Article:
The term "anxiolytic agent" as used herein means those therapeutic agents used for the management of anxiety disorders or for the short-term relief of the symptoms of anxiety. The two most widely used classes are the propanediol carbonates (e.g. meprobamate and congeners) and the benzodiazepines (e.g. diazepam and congeners). Also included within this category are the non-benzodiazepine anxiolytic agents. The latter agents are characterized by having a non-benzodiazepine chemical structure but are able to exert the anxiolytic effects of the benzodiazepine anxiolytic agents. Examples of such agents are fenobam, cartazolate, buspirone and tracazolate.
The following table lists examples of suitable anxiolytic agents for the present combination together with their normal daily dosages as reported in the literature.
______________________________________ Recommended daily human dose range, poAnxiolytic Agent mg/patient mg/kg______________________________________meprobamate 1200-1600 17-23diazepam 8-40 0.11-0.6temazepam 15-30 0.22-0.42chlorazepate 15-60 0.22-0.84dipotassiumflurazepam 15-30 0.22-0.42hydrochloridelorazepam 2-6 0.03-0.09prazepam 20-60 0.29-0.84triazolam 0.25-0.5 0.036-0.072halazepam 60-160 0.84-2.3oxazepam 30-120 0.42-1.68alprazolam 0.25-4 0.036-0.06chlordiazepoxide 25-100 0.36-1.4hydrochlorideclonazepam 15-20 0.22-0.29______________________________________
A variety of reviews describing anxiolytic agents are available. Recent comprehensive reviews of these classes of drugs are found, for example, in "Psychotherapeutic Drugs", Part 11, E. Usdin and I. S. Forrest, Eds., Marcel Dekker, Inc., New York and Basel, 1977 pp. 699-1130, and "The Pharmacological Basis of Therapeutics", L. S. Goodman and A. Gilman, Eds., 5th ed., Collier-Macmillan Canada Ltd., Toronto, Canada 1978, pp 187-193.
The term "β-adrenoceptor antagonist" (β-AA) as used herein means those therapeutic agents capable of selectively blocking β-adrenergic receptors. This action decreases inotropic, chronotropic and metabolic effects on the heart. The agents are used for the treatment of hypertension, angina pectoris and cardiac arrhythmias. The particular β-AA's suited for the combination of this invention are those which do not penetrate, or penetrates poorly the central nervous system. Such β-AA's include cetamolol, atenolol, nifenalol, sotalol, acebutalol, nadolol, carteolol and timolol. Preferred β-AA's are cetamolol, atenolol, nifenalol, sotalol and timolol. Cetamolol is most preferred.
A variety of reviews describing β-AA's also are available. Recent reviews are found, for example, in "Progress in Drug Research", E. Jucker, Ed., Birkhauser Verlog, Basel and Stuttgart, Vol. 15, 1971, pp. 104-122, and Vol. 25, 1981, pp. 55-67; and Berger's Medicinal Chemistry, M. E. Wolff, Ed, 4th ed., John Wiley & Sons, New York, N.Y., U.S.A., 1981, pp. 310-313.
The following table lists examples of suitable β-AA's for the present combination together with daily dosages for treating hypertension as reported in the literature.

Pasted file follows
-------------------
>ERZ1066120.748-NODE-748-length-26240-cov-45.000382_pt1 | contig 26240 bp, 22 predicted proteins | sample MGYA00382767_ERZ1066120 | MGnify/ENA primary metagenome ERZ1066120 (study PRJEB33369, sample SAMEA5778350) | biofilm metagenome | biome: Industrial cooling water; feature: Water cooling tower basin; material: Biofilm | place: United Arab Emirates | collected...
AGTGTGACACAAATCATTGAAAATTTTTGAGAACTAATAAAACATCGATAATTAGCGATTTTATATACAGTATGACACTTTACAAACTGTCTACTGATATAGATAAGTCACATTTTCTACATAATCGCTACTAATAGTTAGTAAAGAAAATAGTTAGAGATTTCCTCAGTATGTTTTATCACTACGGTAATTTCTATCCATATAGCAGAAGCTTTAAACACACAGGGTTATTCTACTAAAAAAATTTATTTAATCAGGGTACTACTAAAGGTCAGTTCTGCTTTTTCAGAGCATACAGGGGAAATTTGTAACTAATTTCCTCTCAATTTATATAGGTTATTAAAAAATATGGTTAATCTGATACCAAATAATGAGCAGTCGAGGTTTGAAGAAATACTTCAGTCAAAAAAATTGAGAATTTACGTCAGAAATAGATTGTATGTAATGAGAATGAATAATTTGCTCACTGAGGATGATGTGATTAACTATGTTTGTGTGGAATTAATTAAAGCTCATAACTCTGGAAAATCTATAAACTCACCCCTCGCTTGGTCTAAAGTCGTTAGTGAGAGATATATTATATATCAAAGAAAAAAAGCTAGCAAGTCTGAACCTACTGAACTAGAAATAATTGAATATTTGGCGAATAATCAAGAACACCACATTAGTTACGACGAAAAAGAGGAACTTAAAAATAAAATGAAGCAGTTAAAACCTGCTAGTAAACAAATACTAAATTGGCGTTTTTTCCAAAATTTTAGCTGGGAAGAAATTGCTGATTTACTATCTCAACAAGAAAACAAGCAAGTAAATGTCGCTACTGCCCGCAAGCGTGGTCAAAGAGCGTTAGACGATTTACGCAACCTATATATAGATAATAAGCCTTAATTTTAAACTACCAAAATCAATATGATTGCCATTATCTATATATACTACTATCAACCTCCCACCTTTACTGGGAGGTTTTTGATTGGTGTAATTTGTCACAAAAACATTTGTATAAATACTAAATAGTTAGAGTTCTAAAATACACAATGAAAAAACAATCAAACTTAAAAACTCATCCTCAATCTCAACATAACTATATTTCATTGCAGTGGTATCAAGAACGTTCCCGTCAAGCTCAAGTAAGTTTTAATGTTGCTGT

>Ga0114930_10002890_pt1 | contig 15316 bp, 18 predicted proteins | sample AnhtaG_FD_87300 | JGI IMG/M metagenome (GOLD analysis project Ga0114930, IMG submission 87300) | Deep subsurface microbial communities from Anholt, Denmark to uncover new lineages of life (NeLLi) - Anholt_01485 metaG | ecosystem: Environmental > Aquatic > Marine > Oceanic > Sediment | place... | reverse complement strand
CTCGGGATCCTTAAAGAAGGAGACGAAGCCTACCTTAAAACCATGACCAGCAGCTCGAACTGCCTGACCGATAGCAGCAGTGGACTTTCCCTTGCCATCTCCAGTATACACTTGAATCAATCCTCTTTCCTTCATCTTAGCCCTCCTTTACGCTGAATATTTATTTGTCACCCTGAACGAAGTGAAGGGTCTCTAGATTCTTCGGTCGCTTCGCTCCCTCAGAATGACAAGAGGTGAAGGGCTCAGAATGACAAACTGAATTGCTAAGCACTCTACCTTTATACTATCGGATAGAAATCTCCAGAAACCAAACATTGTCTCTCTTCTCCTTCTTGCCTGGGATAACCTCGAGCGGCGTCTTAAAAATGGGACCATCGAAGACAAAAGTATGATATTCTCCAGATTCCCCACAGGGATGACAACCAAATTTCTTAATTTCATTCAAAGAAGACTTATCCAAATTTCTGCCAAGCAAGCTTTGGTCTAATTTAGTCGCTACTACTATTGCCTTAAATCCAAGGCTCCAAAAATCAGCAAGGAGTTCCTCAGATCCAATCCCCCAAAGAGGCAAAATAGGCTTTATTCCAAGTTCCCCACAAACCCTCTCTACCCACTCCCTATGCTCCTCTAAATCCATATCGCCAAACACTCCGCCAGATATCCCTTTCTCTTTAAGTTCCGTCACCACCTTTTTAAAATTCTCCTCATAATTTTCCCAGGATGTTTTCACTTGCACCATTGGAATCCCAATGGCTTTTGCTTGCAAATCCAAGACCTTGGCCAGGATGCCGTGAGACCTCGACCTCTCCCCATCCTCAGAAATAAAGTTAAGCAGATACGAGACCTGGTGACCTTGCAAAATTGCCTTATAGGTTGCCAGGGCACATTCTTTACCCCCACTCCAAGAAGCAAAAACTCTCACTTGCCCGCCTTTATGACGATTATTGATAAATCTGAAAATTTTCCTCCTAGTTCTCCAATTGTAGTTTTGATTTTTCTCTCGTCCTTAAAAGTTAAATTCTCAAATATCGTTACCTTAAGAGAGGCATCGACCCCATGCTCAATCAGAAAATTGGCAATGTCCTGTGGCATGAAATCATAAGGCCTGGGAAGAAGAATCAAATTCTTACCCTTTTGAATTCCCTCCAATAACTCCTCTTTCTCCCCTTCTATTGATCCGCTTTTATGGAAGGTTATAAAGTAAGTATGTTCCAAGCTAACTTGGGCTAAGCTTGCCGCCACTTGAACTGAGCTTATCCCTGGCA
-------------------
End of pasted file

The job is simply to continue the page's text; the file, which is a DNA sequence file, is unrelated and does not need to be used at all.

______________________________________ Recommended daily human dose range, poβ-AA mg/patient mg/kg______________________________________cetamolol 10-75 0.14-1.1hydrochlorideatenolol 50-100 0.72-1.4nifenalol 140-700 2.0-10.0sotalol 160-320 2.3-4.6hydrochlorideacebutalol 400-1200 6.0-17.0nadolol 80-320 1.1-4.6carteolol 5-25 0.07-0.36timolol maleate 40-80 0.6-1.1______________________________________
In practising the present invention, the anxiolytic agents and β-AA's, which have a basic nitrogen atom, can be employed in the form of the acid addition salt with a therapeutically acceptable salt. Likewise, if applicable, addition salts with organic or inorganic base of compounds having a carboxylic acid can be employed; for example clorazepate dipotassium. Hence, these addition salts are included within the scope of the invention and are limited only by the requirement that the acid, or bases, employed in forming the salt be therapeutically acceptable.
The effectiveness of the combination of this invention for treating anxiety can be demonstrated in an animal model which mimics the human condition. Namely, repeated fighting of male mice provides a natural form of intermittent periods of stress; other components of the behavior are psychological.
For example, an accurate test for anxiolytic properties involves the pharmacological control of aggressive behavior in mice according to the method described by L. Valzelli et al., Eur. J. Pharmacol., 2, 144 (1967).
More explicitly, albino mice (14-16 g) were isolated for six weeks. The isolation induced an aggressive behavior, manifested as fierce fighting, whenever two isolated mice were placed in the same cage for a period of five minutes. Only those mice which exhibited maximal fighting were kept for drug evaluation. The mice were treated only a week or after longer time intervals. To ascertain that the mice maintained their aggressiveness, their behavior in response to distilled water was periodically evaluated.
The animals were observed in the morning during a two minute control session to ascertain if maximal fighting occurred in both members of the pair. The number of fighting episodes was counted during a five minute test session conducted 30 or 60 min after the injection of graded doses of an anxiolytic agent (for example, diazepam) or a β-adrenoceptor antagonist, respectively. In separate experiments graded doses of one of the β-adrenoceptor blockers were combined with a subthreshold dose of the anxiolytic agent, for example, diazepam (0.25 mg/kg i.p.). The aforementioned time schedules were used.